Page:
The invention is further illustrated by the following examples which are to be considered to illustrate and not limit the invention. The oxygen gas transmission rate in each ofthe examples which is the permeancc of the particular film sample was determined by the gas chromatograph method set forth by T. L. Caskey in Modern Plastics, Vol. No. 4, pages 148, 153, 154. 191. December 1967, which is incorporated by refercnce herein. This method was chosen because the results are substantially equivalent to the standard method ASTM D-l434-63 but they are obtained more rapidly with less likelihood of errors due to failure of the edge seals.

The gas transmission rate, (GTRJ of the films to oxygen is reported in cubic centimeters/100 square indies/Z4 hours/atmosphere at 23C.

EXAMPLE 1 A 1 mil thick film of polystyrene. 6 X 6 inches square.

is suspended in a vacuum desiccator and evacuated to about 1 torr. Dry sulfur trioxidc (S0 gas is then admitted to a pressure of 200 torr. and this pressure is maintained for l minute at 25C. After the S0 is pumped out, air is admitted, and the film is waterwashcd to remove excess $0 The film is then immersed in a 5 percent aqueous solution of the bases of Table l for 5 minutes, water-washed. dried, and the oxygen gas transmission rate (0 G.T.R.) measured by the foregoing method of Caskey.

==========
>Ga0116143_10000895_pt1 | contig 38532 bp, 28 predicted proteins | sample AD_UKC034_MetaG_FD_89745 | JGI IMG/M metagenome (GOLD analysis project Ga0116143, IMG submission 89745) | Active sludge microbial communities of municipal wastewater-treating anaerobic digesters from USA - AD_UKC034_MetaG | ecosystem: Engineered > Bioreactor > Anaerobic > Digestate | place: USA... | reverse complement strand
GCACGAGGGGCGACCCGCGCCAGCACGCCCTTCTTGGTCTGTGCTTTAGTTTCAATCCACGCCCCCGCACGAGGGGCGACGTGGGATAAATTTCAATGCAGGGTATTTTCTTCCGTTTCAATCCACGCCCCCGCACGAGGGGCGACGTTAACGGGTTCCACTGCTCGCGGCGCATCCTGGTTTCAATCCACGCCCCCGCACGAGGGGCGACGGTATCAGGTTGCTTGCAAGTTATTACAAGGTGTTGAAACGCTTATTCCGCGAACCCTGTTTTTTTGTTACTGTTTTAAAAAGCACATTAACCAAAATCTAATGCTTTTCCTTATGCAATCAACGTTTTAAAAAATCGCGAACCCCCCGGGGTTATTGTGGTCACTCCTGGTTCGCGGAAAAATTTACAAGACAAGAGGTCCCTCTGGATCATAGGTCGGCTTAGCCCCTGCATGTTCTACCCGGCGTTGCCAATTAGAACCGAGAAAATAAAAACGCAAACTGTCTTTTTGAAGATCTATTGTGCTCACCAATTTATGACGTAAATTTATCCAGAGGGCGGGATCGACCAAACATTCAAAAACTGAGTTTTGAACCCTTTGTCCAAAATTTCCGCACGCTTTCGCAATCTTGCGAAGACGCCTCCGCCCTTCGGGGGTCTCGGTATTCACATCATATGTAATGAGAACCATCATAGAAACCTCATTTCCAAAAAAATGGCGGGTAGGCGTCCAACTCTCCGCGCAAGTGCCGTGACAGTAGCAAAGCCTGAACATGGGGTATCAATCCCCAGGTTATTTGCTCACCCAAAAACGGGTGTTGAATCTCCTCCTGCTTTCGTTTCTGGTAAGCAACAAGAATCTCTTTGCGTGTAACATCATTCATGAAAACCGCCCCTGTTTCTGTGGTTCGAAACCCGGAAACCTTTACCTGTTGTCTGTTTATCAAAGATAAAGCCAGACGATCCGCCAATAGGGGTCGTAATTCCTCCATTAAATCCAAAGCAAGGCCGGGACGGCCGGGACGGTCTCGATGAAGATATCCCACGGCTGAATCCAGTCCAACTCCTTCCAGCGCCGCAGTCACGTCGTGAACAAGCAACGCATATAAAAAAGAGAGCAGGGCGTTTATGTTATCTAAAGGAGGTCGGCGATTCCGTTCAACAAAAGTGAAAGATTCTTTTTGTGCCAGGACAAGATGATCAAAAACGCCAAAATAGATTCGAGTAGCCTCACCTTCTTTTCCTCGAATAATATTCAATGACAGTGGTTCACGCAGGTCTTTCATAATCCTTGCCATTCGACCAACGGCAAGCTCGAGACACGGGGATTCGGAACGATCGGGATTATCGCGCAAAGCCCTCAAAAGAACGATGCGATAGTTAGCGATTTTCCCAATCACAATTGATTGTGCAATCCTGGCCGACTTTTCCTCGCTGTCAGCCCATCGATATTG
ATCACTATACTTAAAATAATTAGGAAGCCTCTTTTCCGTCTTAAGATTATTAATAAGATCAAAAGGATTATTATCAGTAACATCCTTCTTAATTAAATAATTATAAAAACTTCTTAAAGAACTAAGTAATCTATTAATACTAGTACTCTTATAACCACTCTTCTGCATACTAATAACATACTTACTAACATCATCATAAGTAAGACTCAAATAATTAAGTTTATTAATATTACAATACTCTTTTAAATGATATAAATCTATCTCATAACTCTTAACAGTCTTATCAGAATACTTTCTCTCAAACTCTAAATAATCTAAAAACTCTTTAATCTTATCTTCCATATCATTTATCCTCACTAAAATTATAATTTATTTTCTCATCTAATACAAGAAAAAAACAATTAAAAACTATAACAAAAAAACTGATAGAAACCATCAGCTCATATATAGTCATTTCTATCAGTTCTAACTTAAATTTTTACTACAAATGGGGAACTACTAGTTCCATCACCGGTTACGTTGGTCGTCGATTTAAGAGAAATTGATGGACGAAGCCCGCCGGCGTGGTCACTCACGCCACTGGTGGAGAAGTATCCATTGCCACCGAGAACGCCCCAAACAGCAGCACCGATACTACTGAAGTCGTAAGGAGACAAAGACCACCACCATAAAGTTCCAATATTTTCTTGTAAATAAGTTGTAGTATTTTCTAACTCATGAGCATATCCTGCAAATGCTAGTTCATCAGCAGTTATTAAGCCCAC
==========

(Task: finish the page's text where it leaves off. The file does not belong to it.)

Table 1 Base 0 G.T.R.

None (unsulfonated control) 2100 None (sulfonated control) 90.0 LiOH (1.405 NaOH 3.24 NH,OH 50.5 KOH 100 But OH 1.73 Ca(OH 1 9 EXAMPLE 2 EXAMPLE 3 In a manner similar to Example 2, polystyrene film samples are sulfonated, washed with water and then immersed in a 2 percent by weight water solution of the amines set forth in Table Ill for 1 minute at 25C, washed, dried and tested for oxygen permeability.